Victims of addiction do what they feel urges to do regardless of what they know to be right. They have lost their “prefrontal brakes.” Part of successful treatment entails rewiring frontal lobe functioning so a person with an addiction learns how to do what is right regardless of urges/cravings to do otherwise.
Addiction per se is not recognized as an official diagnosis. An addiction to drugs or alcohol is diagnosed as a substance use disorder (SUD). Right now there’s only one behavioral addiction disorder that is recognized by the American Psychiatric Association and included in the DSM-5-gambling disorder.4
Here are the substances most closely associated with addiction:
Inhalants like paint thinners and glue
Opioids, such as the painkillers codeine and oxycodone, and heroin
Sedatives, hypnotics, and anxiolytics
Stimulants like cocaine and methamphetamine, among others
Brain changes that result from drug addiction can make the substance feel as necessary as food and water to the person that uses it. Over time people who abuse drugs and alcohol develop a tolerance to it, meaning they need higher doses of it to receive the desired effect.
With continued use, the brain and body become dependent on the presence of an addictive substance. When you try to quit abruptly, the body enters withdrawal, triggering a host of unpleasant symptoms, which vary by substance.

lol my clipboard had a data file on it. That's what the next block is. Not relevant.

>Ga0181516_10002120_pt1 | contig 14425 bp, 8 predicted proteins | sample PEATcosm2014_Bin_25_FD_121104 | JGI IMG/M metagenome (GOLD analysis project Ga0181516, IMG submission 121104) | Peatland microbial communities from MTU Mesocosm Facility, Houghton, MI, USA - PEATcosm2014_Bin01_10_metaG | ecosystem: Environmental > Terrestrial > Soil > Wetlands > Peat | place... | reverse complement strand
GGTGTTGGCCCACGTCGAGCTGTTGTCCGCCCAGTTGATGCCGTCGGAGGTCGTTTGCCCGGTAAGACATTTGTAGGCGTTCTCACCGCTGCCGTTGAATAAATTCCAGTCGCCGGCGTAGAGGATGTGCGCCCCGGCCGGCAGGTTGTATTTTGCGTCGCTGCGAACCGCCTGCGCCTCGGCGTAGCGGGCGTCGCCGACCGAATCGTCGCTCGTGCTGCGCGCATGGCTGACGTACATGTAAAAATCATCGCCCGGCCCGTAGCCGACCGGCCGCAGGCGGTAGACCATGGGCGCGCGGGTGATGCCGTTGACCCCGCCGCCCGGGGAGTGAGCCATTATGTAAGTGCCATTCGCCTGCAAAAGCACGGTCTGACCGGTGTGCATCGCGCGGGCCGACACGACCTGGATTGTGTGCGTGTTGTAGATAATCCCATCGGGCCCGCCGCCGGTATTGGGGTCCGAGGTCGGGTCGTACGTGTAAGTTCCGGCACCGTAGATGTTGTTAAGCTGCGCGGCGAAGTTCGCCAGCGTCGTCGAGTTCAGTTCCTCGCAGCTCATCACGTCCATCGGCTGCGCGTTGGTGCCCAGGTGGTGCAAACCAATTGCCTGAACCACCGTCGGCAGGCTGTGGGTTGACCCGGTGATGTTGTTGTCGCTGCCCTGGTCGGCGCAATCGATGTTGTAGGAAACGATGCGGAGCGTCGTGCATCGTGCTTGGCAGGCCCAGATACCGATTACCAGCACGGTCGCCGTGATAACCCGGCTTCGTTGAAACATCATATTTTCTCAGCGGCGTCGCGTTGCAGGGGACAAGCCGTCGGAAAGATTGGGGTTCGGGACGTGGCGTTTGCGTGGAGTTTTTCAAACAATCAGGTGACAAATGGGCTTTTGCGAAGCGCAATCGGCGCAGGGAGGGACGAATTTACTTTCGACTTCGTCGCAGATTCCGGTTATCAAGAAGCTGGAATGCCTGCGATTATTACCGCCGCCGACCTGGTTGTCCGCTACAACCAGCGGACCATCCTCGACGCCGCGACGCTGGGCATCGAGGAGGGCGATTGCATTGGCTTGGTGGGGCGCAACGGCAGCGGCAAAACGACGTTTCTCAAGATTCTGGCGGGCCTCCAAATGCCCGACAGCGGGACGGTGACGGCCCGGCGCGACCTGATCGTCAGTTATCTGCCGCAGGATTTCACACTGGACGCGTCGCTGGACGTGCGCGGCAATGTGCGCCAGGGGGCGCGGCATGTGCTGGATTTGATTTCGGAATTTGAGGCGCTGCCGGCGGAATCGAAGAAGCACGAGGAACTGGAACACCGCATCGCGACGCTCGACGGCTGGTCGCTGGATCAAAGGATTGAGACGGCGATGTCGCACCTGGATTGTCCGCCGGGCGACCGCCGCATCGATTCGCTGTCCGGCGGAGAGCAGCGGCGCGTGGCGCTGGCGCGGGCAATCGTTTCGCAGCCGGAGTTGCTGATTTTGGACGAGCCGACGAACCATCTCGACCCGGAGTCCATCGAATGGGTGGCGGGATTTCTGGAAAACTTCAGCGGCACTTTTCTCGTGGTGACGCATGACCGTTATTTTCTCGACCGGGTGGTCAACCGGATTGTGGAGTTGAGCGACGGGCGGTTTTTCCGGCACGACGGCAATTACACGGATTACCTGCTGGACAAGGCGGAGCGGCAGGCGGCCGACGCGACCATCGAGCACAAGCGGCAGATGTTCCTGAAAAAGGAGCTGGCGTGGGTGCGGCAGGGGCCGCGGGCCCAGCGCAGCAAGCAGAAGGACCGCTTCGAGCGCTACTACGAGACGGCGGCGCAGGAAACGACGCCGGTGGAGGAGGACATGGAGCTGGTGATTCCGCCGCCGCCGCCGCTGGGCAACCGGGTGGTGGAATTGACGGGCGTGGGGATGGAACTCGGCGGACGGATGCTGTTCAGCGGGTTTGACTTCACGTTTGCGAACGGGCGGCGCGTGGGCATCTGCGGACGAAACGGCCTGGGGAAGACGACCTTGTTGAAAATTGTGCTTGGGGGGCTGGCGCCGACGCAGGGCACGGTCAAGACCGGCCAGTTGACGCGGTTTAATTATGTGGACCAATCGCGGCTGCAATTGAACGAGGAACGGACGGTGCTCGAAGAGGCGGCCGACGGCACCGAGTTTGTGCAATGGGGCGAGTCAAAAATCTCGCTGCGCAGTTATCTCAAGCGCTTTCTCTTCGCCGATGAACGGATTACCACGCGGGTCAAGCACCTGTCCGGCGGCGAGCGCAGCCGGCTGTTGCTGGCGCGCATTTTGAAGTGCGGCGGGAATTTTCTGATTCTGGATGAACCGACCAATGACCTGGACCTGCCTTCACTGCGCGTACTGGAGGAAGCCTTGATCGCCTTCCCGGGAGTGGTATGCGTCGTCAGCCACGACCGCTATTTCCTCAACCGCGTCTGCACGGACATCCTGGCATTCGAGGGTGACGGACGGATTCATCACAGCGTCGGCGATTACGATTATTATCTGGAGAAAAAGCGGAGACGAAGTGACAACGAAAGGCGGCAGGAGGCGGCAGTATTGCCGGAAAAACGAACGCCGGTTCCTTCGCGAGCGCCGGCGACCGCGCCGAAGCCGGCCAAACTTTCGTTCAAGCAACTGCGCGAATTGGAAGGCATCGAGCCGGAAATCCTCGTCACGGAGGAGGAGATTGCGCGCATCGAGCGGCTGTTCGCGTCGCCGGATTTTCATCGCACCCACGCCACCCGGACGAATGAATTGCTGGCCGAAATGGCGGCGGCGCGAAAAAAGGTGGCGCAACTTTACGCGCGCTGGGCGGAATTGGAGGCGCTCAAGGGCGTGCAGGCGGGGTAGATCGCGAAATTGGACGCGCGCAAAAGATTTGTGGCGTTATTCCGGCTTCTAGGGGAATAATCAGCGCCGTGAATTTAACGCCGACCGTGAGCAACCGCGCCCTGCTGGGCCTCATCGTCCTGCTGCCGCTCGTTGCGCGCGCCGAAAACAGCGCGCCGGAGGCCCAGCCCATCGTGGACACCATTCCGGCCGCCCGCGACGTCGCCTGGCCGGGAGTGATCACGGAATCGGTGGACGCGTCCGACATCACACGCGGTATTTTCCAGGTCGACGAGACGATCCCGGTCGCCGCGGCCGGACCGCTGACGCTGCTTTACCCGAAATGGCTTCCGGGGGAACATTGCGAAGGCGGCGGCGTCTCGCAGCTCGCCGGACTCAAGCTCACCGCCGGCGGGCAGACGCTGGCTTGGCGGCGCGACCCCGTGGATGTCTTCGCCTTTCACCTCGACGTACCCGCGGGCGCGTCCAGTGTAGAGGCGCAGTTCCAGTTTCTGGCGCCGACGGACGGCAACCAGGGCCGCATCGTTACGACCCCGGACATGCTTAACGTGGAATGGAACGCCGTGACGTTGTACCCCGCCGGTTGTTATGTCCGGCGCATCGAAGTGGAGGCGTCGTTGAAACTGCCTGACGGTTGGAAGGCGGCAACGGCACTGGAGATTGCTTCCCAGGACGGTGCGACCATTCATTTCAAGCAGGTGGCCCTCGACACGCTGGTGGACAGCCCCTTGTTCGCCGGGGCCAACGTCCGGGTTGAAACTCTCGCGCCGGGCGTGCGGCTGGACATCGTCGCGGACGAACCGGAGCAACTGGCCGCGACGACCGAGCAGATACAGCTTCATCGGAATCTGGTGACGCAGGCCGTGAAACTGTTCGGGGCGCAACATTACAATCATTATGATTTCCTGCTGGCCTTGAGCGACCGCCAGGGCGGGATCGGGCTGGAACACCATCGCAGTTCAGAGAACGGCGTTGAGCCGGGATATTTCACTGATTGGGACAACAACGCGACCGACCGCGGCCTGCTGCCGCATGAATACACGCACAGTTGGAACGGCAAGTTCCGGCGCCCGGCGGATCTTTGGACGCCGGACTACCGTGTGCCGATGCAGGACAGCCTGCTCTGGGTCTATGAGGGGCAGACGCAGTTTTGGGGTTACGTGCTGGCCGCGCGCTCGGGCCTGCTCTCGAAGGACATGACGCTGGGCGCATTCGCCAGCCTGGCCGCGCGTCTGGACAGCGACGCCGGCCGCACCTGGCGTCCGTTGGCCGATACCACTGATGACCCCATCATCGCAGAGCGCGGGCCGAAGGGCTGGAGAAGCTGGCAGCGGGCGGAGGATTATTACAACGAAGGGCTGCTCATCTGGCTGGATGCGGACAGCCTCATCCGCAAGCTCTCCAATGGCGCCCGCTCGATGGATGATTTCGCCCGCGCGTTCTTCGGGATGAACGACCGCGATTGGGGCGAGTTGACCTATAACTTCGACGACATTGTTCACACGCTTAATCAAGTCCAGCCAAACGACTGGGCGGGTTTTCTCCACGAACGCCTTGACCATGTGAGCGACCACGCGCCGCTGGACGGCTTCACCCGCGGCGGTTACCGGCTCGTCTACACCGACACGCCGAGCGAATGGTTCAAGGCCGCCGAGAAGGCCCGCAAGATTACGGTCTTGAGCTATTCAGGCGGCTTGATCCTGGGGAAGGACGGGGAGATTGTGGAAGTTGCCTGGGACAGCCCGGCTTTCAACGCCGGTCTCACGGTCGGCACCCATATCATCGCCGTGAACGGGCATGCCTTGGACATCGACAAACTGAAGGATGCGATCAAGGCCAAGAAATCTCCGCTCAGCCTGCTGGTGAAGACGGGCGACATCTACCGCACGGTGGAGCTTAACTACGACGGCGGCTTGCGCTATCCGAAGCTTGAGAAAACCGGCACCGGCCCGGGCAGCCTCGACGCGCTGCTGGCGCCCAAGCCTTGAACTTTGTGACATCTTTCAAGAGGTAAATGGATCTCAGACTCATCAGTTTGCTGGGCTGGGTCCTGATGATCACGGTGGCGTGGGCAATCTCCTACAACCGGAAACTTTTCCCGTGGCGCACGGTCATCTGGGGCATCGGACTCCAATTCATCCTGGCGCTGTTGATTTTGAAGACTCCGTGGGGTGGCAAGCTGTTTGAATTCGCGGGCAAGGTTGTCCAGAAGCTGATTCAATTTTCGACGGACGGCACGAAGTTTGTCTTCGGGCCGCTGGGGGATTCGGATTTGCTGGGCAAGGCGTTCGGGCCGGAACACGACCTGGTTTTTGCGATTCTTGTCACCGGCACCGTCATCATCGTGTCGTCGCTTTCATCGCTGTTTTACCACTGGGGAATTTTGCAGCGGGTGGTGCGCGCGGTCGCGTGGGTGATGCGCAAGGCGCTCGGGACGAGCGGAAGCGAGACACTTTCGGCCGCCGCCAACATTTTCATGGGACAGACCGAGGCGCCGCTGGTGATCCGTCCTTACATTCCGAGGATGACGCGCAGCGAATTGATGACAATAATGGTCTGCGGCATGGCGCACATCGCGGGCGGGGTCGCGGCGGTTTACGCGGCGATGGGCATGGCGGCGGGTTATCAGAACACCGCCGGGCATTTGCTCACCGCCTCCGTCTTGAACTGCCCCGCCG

Pleasurable behaviors can become problematic when they take over your life. Though gambling disorder is the only addictive behavior in the DSM-V (see more on the symptoms of gambling disorder, below) other behaviors can be just as devastating, including 5
Sex (sex addiction)
Watching porn (porn addiction)
Eating (food addiction)
Using the internet (internet overuse)
Playing internet/video games
Akin to drug and alcohol cravings, research suggests that people with behavioral addictions can feel intense urges to engage in their choice behavior. They may even feel a need to increase the intensity or frequency of that behavior to achieve the same high.